And I believe that there is a fundamental reason for this lack of proof-point even a decade after Linux has matured and commodity servers have been used for computing - software not built from the ground-up to leverage the richness and contain the limitations of commodity hardware is incapable of scaling. Aster nCluster has been built ground up to have these capabilities on a commodity stack. Netezza’s software written for proprietary hardware cannot be retrofitted to work on commodity hardware (else, Netezza would have completely taken the FPGAs out, now that they have powerful CPUs!). Netezza has its work cut-out - they have taken a dramatic shift that has the ability to bring the company and its production customers to its knees. And there-in lies Netezza’s challenge - they must succeed while supporting their current customers on an FPGA-based platform while moving resources to build out a commodity-based platform.

And we have not even touched upon the extension of SQL with MapReduce to power big data manipulation using arbitrary user-written procedures.

If a system is not fundamentally designed to leverage commodity servers, it’s only going to be a band-aid on seams that are bursting. Overall, we will curiously watch how long it takes Netezza to eliminate their FPGAs completely and move to a real commodity stack so that the customers can have the freedom to choose their own hardware and not be locked down to Netezza-supplied custom hardware.

By Shawn Kung in Blogroll, Frontline data warehouse on July 14, 2009

When you hear the word “warehouse,” you normally think of an oversized building with high ceilings and a ton of storage space. In the data warehousing world, it’s all too easy to fill that space faster than expected. Even companies with predictable data growth trajectories don’t want to pay for storage space they won’t need for months or even years out. For either type of company, the ability to scale on-demand, and to the appropriate degree, is critical.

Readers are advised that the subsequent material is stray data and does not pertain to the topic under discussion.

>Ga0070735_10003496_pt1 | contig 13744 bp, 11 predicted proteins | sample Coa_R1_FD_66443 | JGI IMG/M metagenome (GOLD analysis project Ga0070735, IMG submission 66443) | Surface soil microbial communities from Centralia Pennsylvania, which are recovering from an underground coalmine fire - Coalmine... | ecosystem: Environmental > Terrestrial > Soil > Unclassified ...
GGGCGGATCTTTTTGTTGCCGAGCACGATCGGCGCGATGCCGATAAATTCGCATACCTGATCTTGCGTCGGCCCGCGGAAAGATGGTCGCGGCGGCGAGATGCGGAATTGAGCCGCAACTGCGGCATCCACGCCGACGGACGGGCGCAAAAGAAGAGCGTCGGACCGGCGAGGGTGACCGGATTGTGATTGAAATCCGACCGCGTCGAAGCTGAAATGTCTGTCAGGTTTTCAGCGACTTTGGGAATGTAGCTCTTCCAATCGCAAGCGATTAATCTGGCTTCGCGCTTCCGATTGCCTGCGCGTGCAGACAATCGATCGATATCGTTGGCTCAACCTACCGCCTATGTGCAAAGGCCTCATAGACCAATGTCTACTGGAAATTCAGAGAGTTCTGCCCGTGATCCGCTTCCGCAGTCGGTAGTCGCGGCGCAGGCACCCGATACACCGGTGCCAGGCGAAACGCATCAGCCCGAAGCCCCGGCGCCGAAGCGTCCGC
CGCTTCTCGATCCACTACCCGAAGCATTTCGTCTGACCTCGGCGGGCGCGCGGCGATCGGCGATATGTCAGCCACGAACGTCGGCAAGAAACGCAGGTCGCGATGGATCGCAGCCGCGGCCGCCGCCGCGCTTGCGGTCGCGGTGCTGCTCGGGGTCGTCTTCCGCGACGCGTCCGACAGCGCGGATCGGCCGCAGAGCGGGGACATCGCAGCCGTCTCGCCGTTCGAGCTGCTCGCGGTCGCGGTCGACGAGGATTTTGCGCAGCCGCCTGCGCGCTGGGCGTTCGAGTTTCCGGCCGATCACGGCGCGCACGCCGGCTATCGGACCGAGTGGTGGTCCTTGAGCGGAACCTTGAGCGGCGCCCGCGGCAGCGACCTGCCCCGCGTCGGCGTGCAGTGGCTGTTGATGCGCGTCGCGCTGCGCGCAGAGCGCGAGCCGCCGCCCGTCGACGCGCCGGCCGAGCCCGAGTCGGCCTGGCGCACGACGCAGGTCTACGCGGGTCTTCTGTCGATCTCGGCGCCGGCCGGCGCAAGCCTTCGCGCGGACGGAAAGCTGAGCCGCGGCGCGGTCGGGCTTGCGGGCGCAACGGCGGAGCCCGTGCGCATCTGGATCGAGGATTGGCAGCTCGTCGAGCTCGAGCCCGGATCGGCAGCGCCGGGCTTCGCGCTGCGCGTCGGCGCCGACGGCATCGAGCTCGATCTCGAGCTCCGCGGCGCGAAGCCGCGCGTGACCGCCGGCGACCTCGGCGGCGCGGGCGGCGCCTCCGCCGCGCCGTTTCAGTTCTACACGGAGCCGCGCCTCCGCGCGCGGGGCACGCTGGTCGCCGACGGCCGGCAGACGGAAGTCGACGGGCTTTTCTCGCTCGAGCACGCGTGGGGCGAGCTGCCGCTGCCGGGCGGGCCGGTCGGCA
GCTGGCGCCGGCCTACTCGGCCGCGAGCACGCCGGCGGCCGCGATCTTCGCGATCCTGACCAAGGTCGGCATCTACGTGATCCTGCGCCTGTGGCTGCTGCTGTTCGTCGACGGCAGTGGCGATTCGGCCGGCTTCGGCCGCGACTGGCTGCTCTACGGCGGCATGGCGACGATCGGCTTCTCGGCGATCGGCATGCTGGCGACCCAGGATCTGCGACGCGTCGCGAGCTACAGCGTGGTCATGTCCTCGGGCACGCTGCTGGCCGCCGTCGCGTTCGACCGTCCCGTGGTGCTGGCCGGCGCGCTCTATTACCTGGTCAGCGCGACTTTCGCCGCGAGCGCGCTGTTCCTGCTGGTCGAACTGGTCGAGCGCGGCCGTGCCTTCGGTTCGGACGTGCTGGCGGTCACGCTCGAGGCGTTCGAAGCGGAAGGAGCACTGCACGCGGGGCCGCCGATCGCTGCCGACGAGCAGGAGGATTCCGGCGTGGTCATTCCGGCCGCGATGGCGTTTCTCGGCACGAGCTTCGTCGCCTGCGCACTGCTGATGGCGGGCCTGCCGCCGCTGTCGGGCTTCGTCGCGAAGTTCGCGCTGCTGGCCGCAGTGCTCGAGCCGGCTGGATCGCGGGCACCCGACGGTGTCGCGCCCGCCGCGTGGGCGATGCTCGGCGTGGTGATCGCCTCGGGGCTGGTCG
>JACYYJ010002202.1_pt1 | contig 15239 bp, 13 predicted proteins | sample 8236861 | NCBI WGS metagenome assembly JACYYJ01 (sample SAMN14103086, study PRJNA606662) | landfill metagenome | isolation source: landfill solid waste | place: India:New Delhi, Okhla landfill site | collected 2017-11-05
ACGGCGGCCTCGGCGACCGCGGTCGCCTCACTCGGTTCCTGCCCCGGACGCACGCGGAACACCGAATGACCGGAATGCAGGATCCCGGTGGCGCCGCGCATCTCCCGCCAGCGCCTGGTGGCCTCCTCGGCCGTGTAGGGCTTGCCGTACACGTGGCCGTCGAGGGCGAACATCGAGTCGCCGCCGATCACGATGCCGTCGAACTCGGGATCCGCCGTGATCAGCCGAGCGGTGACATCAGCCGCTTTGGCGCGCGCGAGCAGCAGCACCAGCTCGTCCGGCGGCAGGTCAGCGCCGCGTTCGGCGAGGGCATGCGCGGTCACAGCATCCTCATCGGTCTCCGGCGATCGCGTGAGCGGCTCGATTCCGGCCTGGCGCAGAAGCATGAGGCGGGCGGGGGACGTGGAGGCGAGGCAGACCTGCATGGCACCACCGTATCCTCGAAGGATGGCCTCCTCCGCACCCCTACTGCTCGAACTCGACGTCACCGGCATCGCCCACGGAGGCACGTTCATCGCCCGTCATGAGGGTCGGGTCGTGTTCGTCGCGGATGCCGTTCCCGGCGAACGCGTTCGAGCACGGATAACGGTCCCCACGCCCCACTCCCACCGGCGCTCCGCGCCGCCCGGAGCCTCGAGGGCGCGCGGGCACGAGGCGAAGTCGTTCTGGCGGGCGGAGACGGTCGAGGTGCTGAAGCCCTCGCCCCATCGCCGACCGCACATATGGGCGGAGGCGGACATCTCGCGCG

That’s why I’m so excited about a webinar we are hosting next week with James Kobielus, Senior Analyst for Forrester Research. In case you haven’t read it, James recently released his report “Massive But Agile: Best Practices for Scaling the Next-Generation Data Warehouse.” In the report, James thoroughly address several issues around scalability for which Aster is well-suited (parallelism, optimized storage, in-database analytics, etc.).

We’ll get into much more detail on these and other issues over the course of the webinar. If you haven’t had a chance yet, please register for the webinar to hear what James, a leader and visionary in the industry, has to say. And make sure to leave a comment below if there are any facets of data warehouse scalability that you would like us to cover.

By Mayank Bawa in Blogroll on June 29, 2009

We are announcing the availability of an Enterprise-Ready MapReduce Data Warehouse Appliance.

The appliance is powered by Dell hardware and Aster’s nCluster SQL/ MR database, with optional software for BI platform from Microstrategy and data modeling software from Aqua Data Studio.